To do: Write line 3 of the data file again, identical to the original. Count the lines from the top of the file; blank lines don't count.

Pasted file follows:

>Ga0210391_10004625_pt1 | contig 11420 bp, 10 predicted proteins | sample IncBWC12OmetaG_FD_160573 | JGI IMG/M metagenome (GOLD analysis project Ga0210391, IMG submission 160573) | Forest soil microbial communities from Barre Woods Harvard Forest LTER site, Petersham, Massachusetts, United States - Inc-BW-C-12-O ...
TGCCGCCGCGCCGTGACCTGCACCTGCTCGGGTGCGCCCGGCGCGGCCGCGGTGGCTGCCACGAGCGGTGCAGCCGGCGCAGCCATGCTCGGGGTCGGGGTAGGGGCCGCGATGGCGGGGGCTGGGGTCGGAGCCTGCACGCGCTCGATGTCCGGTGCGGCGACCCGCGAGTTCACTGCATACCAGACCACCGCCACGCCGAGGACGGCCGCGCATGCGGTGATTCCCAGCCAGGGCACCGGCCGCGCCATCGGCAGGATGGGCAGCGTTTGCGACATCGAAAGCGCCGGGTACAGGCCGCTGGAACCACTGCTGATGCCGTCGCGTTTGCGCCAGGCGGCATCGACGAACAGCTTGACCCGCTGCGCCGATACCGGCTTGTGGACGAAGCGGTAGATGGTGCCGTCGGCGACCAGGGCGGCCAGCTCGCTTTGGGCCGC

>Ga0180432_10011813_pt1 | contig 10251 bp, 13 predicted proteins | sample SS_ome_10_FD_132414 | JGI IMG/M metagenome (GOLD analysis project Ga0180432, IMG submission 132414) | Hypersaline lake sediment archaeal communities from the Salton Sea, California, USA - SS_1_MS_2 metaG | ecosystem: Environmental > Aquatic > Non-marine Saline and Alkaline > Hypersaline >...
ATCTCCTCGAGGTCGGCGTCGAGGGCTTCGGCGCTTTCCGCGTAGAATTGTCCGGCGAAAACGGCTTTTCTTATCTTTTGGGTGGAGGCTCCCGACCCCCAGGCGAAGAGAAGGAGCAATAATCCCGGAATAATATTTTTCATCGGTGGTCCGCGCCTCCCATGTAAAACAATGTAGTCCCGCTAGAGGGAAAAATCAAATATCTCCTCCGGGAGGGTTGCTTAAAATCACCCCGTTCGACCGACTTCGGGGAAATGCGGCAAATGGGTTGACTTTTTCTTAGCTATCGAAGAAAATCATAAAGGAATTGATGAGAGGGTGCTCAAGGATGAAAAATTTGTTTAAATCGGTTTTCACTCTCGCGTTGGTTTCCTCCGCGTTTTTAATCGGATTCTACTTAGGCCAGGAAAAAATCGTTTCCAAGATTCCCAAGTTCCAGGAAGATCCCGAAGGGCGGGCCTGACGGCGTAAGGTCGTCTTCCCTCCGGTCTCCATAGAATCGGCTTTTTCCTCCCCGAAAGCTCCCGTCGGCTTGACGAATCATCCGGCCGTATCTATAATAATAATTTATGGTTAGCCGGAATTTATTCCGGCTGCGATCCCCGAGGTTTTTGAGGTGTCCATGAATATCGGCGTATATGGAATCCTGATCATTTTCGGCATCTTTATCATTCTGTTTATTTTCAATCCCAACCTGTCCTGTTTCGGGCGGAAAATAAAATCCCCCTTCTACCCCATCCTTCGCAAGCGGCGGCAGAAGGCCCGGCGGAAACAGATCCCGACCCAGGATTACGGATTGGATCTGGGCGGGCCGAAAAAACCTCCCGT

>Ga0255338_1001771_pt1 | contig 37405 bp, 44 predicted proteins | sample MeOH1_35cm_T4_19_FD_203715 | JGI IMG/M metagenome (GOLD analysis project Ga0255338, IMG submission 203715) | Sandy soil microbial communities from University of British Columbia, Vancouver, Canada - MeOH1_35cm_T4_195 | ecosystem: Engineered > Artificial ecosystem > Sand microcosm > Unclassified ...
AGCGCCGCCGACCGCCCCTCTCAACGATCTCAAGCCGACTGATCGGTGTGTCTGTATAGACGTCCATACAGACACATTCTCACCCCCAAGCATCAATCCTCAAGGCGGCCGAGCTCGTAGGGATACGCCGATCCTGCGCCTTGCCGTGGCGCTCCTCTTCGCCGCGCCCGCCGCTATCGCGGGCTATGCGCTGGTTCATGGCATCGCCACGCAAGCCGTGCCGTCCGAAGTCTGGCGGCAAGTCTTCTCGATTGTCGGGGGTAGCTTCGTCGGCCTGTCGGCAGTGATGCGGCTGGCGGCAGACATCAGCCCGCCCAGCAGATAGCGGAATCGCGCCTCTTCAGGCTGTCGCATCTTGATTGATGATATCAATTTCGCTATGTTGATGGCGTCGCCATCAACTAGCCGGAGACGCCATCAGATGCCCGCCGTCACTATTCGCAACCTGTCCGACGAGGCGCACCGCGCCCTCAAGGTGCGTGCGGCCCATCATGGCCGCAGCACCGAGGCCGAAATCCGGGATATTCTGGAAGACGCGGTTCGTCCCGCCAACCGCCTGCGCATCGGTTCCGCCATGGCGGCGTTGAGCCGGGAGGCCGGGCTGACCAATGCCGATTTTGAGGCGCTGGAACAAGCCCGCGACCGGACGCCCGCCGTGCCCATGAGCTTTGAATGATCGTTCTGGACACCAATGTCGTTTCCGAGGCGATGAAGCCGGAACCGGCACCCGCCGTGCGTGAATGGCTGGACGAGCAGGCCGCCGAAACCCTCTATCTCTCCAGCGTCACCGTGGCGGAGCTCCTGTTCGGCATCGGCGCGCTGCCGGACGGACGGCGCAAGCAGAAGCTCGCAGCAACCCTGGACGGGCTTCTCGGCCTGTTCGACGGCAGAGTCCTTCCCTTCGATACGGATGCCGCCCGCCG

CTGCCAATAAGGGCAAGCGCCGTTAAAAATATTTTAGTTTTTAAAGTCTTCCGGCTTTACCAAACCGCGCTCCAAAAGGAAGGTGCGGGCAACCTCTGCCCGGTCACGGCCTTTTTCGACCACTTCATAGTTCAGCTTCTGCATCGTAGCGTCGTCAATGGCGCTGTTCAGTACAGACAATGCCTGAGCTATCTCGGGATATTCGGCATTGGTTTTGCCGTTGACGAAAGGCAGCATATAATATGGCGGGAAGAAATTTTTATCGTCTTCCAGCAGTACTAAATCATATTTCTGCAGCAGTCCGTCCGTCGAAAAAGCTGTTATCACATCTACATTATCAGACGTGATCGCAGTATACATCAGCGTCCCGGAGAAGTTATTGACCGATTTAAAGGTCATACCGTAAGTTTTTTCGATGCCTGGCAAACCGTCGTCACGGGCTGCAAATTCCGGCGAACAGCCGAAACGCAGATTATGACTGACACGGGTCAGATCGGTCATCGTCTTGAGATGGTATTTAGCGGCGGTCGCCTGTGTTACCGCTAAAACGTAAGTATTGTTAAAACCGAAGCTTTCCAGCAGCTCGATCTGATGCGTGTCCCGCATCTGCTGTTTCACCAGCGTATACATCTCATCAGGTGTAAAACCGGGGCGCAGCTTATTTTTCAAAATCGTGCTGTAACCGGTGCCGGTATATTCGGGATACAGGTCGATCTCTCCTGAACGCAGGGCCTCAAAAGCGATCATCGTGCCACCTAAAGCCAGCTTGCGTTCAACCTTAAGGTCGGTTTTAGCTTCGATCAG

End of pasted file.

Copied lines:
>Ga0180432_10011813_pt1 | contig 10251 bp, 13 predicted proteins | sample SS_ome_10_FD_132414 | JGI IMG/M metagenome (GOLD analysis project Ga0180432, IMG submission 132414) | Hypersaline lake sediment archaeal communities from the Salton Sea, California, USA - SS_1_MS_2 metaG | ecosystem: Environmental > Aquatic > Non-marine Saline and Alkaline > Hypersaline >...